This is going to be the way music will be produced across the board in the future and what traditional big labels should be afraid of, not piracy. :o)
karohemd: by sogoth.livejournal.com (Music)
On University Challenge last night, one of the music rounds was about songs that had plagiarism lawsuits attached at one point or another (Huey Lewis' I Want a new Drug and the Ghostbusters song, for example). Just like the Down Under debacle this year, I found the similarities extremely tenuous.

I also believe that it's quite likely that two people come up with the same melody/phrase/riff/bit of music completely independently, not least because I witnessed it myself. Back sometime in the early 90s, I was at my mate Stefan's flat chatting and he went, "Hey, I wrote a new song", grabbed his guitar and played the opening chords to Steve Earle's Devil's Right Hand. I asked him if that had been deliberate and he didn't even know the song. I then played it to him and he almost fell off his chair. ;o)
karohemd: by sogoth.livejournal.com (Music)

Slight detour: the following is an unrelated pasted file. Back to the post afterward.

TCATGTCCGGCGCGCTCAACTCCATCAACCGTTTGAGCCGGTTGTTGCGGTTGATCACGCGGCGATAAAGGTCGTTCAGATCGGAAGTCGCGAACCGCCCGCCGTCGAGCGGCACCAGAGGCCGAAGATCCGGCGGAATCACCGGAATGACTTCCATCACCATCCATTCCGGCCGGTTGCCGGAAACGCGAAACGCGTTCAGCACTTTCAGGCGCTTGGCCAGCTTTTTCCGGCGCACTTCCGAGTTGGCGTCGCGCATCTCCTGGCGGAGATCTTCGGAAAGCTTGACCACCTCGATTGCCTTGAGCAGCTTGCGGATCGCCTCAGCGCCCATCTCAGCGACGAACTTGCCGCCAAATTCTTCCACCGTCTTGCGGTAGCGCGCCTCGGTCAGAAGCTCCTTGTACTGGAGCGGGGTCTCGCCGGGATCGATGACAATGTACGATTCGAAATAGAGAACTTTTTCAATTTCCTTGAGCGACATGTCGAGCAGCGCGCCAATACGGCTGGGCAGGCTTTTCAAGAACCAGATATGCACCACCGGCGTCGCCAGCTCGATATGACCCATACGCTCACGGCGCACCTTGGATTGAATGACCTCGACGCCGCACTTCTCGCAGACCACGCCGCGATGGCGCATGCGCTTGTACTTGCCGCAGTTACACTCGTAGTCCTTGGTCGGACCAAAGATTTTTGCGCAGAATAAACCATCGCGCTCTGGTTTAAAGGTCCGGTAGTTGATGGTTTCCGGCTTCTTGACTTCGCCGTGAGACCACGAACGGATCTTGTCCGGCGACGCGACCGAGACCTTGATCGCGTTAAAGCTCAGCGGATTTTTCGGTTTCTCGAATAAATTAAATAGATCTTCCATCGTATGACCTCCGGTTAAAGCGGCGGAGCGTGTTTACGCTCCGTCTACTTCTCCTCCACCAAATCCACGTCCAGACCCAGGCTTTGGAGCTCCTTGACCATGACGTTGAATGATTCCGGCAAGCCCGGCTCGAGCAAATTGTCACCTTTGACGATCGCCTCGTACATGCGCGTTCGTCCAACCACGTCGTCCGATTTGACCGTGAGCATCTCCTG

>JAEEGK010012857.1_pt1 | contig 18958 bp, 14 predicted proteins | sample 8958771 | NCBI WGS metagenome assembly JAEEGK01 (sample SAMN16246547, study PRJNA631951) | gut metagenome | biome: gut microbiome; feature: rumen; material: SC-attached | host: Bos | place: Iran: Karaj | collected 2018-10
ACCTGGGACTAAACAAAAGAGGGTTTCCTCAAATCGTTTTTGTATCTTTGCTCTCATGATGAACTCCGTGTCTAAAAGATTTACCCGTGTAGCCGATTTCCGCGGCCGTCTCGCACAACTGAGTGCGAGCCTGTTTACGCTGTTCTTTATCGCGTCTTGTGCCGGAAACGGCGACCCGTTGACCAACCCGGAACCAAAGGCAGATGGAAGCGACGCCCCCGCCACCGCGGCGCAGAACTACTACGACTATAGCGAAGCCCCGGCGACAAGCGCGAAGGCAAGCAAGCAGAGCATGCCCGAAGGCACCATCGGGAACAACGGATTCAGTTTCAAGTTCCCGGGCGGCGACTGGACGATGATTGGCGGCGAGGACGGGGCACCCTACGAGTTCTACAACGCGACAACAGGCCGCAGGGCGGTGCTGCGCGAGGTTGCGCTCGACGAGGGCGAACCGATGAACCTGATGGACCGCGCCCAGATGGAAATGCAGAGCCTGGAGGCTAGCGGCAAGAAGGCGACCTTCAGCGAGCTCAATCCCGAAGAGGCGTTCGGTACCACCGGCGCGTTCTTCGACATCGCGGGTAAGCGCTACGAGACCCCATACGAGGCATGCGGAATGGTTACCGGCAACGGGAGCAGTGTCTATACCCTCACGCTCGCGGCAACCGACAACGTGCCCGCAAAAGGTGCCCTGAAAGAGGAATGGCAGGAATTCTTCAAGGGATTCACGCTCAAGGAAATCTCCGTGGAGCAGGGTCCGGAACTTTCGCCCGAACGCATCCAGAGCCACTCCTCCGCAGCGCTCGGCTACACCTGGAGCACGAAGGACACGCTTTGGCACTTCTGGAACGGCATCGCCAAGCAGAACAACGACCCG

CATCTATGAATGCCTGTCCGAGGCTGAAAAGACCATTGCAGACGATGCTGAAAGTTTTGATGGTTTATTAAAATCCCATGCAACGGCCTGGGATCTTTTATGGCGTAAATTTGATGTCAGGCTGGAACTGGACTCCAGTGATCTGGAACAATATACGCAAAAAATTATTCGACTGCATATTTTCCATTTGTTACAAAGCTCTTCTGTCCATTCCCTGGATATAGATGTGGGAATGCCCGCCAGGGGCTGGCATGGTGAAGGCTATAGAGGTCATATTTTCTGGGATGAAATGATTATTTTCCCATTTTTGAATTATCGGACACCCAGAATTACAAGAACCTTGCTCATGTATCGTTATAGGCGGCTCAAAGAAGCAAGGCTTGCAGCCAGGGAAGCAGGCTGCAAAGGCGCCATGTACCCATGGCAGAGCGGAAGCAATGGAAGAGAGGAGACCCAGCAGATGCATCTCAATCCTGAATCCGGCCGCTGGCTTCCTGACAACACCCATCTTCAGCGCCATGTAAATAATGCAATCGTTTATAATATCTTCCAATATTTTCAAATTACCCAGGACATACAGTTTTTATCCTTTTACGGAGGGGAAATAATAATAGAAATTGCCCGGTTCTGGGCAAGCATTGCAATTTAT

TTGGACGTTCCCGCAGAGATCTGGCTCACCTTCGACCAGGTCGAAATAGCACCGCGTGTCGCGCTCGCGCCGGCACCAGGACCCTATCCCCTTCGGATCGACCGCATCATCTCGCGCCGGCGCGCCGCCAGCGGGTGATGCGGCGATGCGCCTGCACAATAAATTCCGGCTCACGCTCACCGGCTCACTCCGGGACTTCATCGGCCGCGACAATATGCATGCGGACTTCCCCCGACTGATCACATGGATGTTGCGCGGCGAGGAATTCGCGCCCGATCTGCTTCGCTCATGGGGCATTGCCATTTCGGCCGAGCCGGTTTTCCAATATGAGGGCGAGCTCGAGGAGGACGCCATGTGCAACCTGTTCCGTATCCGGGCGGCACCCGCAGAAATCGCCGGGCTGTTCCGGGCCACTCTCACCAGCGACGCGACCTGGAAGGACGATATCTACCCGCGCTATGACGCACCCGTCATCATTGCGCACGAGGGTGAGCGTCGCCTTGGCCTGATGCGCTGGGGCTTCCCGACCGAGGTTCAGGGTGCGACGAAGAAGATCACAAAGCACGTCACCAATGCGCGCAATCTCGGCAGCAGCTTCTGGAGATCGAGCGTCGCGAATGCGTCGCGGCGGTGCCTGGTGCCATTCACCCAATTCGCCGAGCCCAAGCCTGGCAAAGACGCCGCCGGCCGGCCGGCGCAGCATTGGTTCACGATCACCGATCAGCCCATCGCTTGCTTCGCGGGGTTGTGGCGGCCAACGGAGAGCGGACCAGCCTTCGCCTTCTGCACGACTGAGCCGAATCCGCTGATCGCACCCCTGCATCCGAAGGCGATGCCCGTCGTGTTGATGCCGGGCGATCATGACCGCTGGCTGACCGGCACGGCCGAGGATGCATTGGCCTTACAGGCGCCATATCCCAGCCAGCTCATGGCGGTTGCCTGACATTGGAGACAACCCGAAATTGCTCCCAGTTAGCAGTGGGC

"Check out the new album from SKatterBrain: "The Basic Condition of Life" - very cool, listenable, chilled electronica, practically free (a quid! - I'm not sure if that's a launch price).

There's also a TOTALLY free remix album that happens to feature a remix by yours truly :)

If you like, please do share the link / like it on Facebook via the Tumblr page, etc :)"


As always, that man knows what he's talking about and I recommend it, too. Perfect background music for working.
karohemd: by sogoth.livejournal.com (Music)
or anyone in the vicinity or who's there for the Fringe atm:

The awesome Sxip Shirey will be playing at the Forest Cafe this Thursday, 10pm, free entry.
karohemd: by sogoth.livejournal.com (Music)